Scott G Winterton, Deseret News
Much attention has been paid this legislative session to “pre-K” — that critically important time before children enter kindergarten, when they develop skills that will guide them for the rest of their lives.
Acquiring those early skills is crucial for individual children, to be sure. But policies that foster such development also play a vital role on a much broader scale, as there is no better way to support the state’s economic future than by putting education first.
Whether a child will succeed, in school and beyond, is determined early in life. This is particularly true for the more than 100,000 at-risk children in Utah, who, absent early intervention, start school at a distinct disadvantage that only grows as the years progress.
As such, we must start early to ensure that Utah’s youth meet the benchmarks that determine success. Funding quality preschool programs that prepare at-risk children to enter school ready to learn is crucial to both the individual success of our students and the overall economic health of our state.
School readiness initiatives defray millions of dollars in special education funding, as well as eliminate public safety and other social service costs by diverting people from these costly programs. In fact, research indicates every $1 invested in preschool saves taxpayers $7 to $10 in future costs.
Consider: Children who start school ready to learn are more likely to finish high school and attend college. These students will graduate, ideally find work in their chosen professions and make positive, substantial contributions to the Utah economy.
Conversely, without high-quality preschool, an at-risk child is 25 percent more likely to drop out of high school, 60 percent more likely not to attend college, and 70 percent more likely to commit a violent crime.
Education First supports three pieces of legislation currently moving through the Utah Legislature that propose solutions to enhance early childhood education: HB96, sponsored by Rep. Greg Hughes; SB42, sponsored by Sen. Aaron Osmond; and SB148, sponsored by Sen. Stuart Adams.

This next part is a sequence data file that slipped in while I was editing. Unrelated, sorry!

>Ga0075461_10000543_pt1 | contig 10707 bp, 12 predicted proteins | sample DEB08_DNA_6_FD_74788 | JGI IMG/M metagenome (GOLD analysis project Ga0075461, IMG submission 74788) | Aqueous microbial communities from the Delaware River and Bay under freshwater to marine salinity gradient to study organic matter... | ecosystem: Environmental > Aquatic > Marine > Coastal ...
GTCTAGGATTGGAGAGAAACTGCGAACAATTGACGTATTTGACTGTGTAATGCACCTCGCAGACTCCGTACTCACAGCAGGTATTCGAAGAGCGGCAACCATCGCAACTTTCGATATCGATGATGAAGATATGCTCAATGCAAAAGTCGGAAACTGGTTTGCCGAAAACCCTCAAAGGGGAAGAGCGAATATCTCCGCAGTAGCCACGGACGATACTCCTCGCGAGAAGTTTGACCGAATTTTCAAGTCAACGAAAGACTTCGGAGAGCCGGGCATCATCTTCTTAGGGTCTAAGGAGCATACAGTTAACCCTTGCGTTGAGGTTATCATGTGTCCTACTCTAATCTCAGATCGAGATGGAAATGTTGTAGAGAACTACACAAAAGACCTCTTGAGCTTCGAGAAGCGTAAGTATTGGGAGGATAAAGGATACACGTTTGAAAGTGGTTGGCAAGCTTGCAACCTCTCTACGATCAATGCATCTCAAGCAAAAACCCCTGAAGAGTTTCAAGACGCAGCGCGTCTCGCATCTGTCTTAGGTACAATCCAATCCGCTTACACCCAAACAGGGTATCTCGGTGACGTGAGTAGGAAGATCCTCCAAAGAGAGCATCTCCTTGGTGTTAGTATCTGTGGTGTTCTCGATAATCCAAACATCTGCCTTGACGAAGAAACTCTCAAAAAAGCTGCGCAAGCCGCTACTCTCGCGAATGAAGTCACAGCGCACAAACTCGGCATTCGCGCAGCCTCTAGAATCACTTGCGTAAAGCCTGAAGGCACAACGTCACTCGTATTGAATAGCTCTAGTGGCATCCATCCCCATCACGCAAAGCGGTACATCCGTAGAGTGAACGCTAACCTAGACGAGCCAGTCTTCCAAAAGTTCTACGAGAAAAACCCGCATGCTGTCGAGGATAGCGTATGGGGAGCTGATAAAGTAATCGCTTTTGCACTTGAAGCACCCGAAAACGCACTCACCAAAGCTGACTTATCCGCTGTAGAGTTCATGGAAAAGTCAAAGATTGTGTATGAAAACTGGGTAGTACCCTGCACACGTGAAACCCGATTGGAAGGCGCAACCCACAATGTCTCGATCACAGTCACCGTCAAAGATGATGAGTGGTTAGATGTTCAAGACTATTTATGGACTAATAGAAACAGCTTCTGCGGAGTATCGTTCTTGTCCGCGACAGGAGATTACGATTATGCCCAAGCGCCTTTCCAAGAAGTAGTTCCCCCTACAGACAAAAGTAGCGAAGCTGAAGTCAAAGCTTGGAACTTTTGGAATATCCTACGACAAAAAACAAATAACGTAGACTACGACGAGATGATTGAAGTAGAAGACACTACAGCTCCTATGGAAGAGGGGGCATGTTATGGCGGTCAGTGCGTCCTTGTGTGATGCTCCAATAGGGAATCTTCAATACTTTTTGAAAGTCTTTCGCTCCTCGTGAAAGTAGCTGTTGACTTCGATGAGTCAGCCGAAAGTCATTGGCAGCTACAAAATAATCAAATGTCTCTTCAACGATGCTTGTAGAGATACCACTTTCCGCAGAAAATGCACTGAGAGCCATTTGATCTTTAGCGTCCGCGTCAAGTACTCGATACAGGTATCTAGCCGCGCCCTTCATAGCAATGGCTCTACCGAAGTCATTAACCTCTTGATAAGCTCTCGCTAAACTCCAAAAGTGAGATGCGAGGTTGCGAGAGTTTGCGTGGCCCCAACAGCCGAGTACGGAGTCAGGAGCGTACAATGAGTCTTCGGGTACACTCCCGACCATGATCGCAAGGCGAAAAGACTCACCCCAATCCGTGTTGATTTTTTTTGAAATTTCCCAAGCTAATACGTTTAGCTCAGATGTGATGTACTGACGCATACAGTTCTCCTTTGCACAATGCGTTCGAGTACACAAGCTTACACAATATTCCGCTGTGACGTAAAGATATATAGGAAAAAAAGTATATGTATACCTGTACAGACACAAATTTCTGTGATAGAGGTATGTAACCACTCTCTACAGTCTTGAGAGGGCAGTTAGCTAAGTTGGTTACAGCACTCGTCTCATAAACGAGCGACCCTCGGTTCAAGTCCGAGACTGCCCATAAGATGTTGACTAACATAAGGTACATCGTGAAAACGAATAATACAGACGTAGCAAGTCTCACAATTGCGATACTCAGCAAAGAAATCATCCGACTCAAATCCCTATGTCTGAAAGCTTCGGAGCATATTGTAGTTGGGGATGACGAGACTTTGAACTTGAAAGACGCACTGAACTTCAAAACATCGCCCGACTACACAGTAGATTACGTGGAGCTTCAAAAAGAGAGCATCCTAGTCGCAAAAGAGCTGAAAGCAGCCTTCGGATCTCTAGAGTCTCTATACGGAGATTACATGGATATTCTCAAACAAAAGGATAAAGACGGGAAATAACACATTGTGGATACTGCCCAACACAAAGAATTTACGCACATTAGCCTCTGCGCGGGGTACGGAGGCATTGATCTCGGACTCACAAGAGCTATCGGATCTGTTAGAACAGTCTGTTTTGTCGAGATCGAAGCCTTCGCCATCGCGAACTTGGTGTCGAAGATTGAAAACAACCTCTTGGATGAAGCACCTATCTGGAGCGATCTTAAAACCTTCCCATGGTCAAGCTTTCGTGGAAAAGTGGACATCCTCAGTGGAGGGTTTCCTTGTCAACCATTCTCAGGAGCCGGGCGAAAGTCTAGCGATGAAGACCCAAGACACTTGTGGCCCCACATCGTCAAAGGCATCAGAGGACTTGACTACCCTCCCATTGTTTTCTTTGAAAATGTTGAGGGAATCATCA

These three bills don’t take the same path, but they all march toward a shared goal: Providing at-risk children (and their parents and caregivers) with much-needed tools to start school on a level playing field with their peers with every opportunity for long-term success.
HB96, SB42 and SB148 speak directly to Education First’s overall public education priorities: Improve 4th grade reading scores; Improve 8th grade math scores; Improve high school completion and college and career readiness.
Proper funding of and support for early intervention programs is a critical step toward achieving these important goals. We thank the Legislature for supporting SB148, and respectfully request that lawmakers also pass the remaining two measures this year, for the benefit of all Utah schoolchildren and Utah taxpayers.
There is, we believe, no better way to support the state’s economic future than by putting education first.
Jesselie Anderson is an Education First executive committee member. Education First is a citizens group 50,000 members strong, organized as a state PAC, dedicated to improved accountability, innovation, and investment for education in Utah.
- Letter: No labels in 2016?
- John Florez: Businesses should help pay for...
- In our opinion: Research suggests that...
- Arthur Cyr: US presidential politics reflects...
- Letter: Our public lands
- Dan Liljenquist: What we learned from the...
- My view: Your family stories have the power...
- My view: The solution to Utah's water problems
- Richard Davis: Do presidents have to be... 56
- My view: Get insurance out of health care 49
- My view: Obama's veto won't save Obamacare 35
- In our opinion: Attempting to... 32
- My view: 'Death with dignity' and... 27
- In our opinion: Concerned voters a good... 23
- Dan Liljenquist: What we learned from... 19
- Mantua speed trap 17